Last week, a large number of eyes in the political world shifted toward my home state of New Jersey as the governor there, Chris Christie, took the podium to answer questions about something called “Bridgegate,” the most reported traffic jam in the history of the world. If you haven’t followed all the internecine developments in the story, I offer my congratulations and this link by way of background.
 
I was riveted by the nearly 120 minute press conference, not just because I was raised on Jersey politics but because it was like a graduate seminar in crisis communication. And the parallels between state government and institutions of higher education are compelling – both are large, complex organizations that are subject to a great deal of scrutiny.
 
Watching the press conference with the  tenets of crisis communication in mind, I gave the governor points for taking every question the press corps threw at him. Or at least the vast majority of them. A two-hour gubernatorial press conference is almost unheard of, but Governor Christie’s team clearly understood that taking only a handful of questions before ushering the press out of the room wasn’t going to fly. At the same time, by answering so many questions so definitively, he has made himself vulnerable should contradictory information be discovered later.
 
The governor’s tone of humility and contrition was well calibrated. Gone (mostly) was the aggressive, sometimes combative tone that has garnered Christie a lot of accolades but also gotten him in trouble from time to time. It is worth noting, however, that departing so markedly from his usual tone (which is an integral part of his personal brand) might lead to questions of authenticity – did his comments ring true?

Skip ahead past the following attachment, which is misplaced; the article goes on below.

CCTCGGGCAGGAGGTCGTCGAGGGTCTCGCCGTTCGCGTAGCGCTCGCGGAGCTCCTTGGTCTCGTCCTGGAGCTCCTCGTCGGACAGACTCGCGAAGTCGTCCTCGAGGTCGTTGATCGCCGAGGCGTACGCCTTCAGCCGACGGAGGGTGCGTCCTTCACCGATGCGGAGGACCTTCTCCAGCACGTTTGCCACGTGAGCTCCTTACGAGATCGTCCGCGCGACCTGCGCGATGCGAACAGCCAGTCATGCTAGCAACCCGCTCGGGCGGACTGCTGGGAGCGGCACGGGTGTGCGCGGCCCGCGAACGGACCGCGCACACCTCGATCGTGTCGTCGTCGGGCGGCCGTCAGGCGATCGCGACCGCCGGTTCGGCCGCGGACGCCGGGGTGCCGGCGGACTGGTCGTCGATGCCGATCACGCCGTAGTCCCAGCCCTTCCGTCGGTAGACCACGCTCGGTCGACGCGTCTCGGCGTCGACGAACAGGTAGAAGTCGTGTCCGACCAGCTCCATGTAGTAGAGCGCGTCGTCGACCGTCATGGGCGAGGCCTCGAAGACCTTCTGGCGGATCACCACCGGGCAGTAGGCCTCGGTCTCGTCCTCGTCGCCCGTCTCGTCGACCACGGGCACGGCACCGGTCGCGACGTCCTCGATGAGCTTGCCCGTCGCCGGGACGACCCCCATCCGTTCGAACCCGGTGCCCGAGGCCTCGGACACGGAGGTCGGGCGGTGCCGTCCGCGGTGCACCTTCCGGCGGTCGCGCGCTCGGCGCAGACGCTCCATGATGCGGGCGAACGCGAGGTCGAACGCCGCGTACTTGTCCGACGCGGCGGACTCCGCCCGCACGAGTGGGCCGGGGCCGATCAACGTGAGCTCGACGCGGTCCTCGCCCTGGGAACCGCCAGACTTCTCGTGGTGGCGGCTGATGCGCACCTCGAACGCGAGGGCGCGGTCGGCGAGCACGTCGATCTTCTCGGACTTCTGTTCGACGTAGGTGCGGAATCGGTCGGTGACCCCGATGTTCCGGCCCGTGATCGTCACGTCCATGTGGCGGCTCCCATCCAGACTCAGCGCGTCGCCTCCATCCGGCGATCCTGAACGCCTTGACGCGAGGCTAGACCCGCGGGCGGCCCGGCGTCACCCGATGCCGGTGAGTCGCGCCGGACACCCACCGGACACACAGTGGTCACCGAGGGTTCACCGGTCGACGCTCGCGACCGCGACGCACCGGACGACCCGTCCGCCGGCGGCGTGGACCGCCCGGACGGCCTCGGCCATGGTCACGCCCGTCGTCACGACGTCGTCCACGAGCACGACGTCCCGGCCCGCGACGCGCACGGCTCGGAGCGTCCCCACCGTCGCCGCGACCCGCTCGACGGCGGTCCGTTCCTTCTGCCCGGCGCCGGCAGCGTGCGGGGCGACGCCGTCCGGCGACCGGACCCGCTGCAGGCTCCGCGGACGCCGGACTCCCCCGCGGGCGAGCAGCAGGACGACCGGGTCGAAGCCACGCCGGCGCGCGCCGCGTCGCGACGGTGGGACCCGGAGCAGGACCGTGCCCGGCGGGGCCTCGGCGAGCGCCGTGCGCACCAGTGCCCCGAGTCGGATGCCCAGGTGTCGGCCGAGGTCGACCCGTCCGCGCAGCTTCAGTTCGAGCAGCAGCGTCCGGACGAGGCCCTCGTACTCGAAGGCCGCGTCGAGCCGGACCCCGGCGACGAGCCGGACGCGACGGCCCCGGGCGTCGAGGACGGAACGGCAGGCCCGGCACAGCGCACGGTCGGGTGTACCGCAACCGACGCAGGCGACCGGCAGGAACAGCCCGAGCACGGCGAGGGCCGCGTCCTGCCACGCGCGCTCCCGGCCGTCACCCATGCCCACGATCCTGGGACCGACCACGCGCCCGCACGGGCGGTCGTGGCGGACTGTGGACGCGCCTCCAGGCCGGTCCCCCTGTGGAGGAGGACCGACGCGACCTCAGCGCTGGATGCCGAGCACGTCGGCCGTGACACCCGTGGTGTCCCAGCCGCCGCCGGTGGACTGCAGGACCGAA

Governor Christie also used his remarks to accept responsibility and apologize. In the first three sentences he spoke, he used the word “apologize” three times. He also acknowledged that as chief executive, he is ultimately responsible for the actions of his staff.
 
And finally, Governor Christie outlined the actions he would take in response to “Bridgegate.” In addition to terminating the employment of two members of his inner circle, the governor also said he would travel to Fort Lee to apologize directly to the town’s mayor and its citizens for the traffic jam created by the closure of bridge approach lanes.
 
Taken all together, this was a very by-the-book crisis response—if I were to grade it, I’d probably end up somewhere in the B range. However, as communicators know, crisis response is a process that doesn’t end when the press conference wraps up. As this situation continues to unfold, I encourage you to keep an eye on how Governor Christie manages the public communication aspect of new developments and think about the lessons that can be applied to your own work.
 
And just because it’s the weekend, here’s one bit of comedy that came out of Bridgegate…Jimmy Fallon and the ultimate Jersey guy, Bruce Springsteen, singing about the traffic jam.